7 Strange Citations in the Scriptures

Sometimes scripture doesn’t work the way we expect it to. A great example of this can be found in seeing what scripture cites, and how it cites it. If we follow up some of the citations we come across in the pages of the bible we sometimes find ourselves in unexpected places, reading unexpected things.

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Disharmony in the gospels

Not a problem to be fixed

Regular readers of the New Testament are likely to notice differences between the four gospel narratives of Jesus’ life and teaching. While John’s account varies considerably from Matthew, Mark, and Luke, it is these three synoptic1 gospels where, by virtue of their similarity, the narrative contrasts appear sharpest.

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Which Old Testament?

On the central importance of the Septuagint

Timothy’s scriptures

from a child thou hast known the holy scriptures, which are able to make thee wise unto salvation through faith which is in Christ Jesus. All scripture is given by inspiration of God 2 Timothy 3:15-16 KJV

Paul commends the spiritual heritage of Timothy, noting his childhood education provided him a solid grounding in Scripture. Occasionally we might be prompted to ask – what Scripture? It is self-evidence to most Protestants today that Paul is referring to the Hebrew bible, or Old Testament (OT) reflected in the Protestant canon. However, this is making assumptions, quite a few assumptions but we will explore only one – which text was scripture? Continue reading “Which Old Testament?”

How tall was Goliath and why it matters

How the giant of Gath grew in the telling

Goliath. The giant champion of the Philistines is a well known figure in western culture. The image of David taking on Goliath is a common metaphor for unlikely victories by underdogs. In addition to having entered into popular culture, the incident remains a regular staple of bible lessons for all ages. One aspect of the passage provides a simple example of the value of textual criticism. Continue reading “How tall was Goliath and why it matters”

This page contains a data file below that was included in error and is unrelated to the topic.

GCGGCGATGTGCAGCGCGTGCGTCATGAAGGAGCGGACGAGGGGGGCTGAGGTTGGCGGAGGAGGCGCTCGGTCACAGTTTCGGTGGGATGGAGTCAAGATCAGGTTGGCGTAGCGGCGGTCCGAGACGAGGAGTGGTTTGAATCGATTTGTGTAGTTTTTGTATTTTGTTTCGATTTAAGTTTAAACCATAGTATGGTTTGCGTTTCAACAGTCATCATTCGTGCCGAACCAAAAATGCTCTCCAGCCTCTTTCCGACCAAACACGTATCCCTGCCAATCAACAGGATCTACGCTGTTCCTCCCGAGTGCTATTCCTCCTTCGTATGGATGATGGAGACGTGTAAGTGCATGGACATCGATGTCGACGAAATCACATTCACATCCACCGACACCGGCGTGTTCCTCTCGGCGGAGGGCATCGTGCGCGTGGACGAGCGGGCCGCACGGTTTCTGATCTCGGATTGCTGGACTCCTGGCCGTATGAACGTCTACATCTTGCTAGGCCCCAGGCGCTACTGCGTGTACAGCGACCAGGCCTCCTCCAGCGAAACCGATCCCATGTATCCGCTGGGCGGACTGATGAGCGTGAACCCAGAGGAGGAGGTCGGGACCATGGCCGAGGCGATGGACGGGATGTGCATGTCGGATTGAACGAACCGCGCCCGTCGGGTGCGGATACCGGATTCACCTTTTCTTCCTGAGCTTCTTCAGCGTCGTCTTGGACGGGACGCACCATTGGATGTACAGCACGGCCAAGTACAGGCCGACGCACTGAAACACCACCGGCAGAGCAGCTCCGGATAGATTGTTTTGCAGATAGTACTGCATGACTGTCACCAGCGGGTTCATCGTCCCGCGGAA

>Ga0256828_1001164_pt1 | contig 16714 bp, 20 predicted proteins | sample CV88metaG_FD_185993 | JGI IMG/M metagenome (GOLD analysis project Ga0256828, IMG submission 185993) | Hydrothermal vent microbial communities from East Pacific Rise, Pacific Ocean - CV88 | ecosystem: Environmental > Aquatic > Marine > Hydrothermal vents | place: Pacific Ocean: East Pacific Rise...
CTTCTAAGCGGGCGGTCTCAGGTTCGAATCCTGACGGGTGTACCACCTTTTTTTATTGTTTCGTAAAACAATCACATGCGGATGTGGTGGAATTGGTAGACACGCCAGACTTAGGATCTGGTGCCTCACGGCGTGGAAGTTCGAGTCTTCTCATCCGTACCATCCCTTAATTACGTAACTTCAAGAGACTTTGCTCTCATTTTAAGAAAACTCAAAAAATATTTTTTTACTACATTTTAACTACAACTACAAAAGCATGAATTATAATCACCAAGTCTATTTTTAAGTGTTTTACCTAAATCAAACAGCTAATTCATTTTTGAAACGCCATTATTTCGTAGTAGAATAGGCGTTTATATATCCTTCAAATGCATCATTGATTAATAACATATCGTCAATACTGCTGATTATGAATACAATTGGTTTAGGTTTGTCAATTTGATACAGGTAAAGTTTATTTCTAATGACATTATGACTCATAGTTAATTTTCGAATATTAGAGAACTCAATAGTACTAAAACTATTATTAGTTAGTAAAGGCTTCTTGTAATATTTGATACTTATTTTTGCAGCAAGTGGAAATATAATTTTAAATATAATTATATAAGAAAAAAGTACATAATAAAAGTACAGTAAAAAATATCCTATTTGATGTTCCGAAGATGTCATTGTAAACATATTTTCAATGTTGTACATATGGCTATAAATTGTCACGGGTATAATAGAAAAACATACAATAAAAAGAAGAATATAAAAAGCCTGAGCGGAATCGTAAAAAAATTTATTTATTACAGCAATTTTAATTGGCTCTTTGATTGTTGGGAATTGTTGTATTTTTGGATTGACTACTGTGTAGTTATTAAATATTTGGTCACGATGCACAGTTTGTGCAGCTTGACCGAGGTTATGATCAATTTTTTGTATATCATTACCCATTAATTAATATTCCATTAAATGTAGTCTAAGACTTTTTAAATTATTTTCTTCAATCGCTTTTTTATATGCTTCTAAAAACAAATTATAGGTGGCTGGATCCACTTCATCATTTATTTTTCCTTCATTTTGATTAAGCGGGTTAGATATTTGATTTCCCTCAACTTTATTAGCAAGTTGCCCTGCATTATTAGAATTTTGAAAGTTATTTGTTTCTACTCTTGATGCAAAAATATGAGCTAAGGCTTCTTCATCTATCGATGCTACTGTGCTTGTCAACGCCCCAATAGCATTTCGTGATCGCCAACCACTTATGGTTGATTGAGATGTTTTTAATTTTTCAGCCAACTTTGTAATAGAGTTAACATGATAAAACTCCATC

Samuel: Levite or Ephraimite?

Dealing with difficulties in endless genealogies

There are two passages that mention Samuel the Prophet’s ancestry. They are 1 Sa 1:1, and 1 Ch 6:16-29. The latter claims he was a Levite, but the first, at least in all modern translations other than the ESV (and the KJV) states that he was an Ephraimite. What is to be made of this? Continue reading “Samuel: Levite or Ephraimite?”

A pagan version of Psalm 20

An example of a text that moved around the Ancient Near East

While the Internet has made sharing of information trivial, we should not forget that the ancient Near East was in its own way no less cosmopolitan. Information may not have been shared instantaneously across thousands of kilometres, but texts from one culture certainly made their way across considerable distances. One fascinating examples is a pagan version of Psalm 20 dating to the second century BCE and of Egyptian provenance. Continue reading “A pagan version of Psalm 20”

“They changed the Bible – RSV removes entire verses”

How Metzger’s “Textual Commentary on the Greek New Testament” helps us identify insertions into the Biblical text

The shocking headline above recently featured on a meme alongside a list of verses that the RSV is said to have removed from the Bible. Other such memes exist for other translations like the NIV and with different lists, but the complaint is one that has abounded since well before the existence of the Internet. Continue reading ““They changed the Bible – RSV removes entire verses””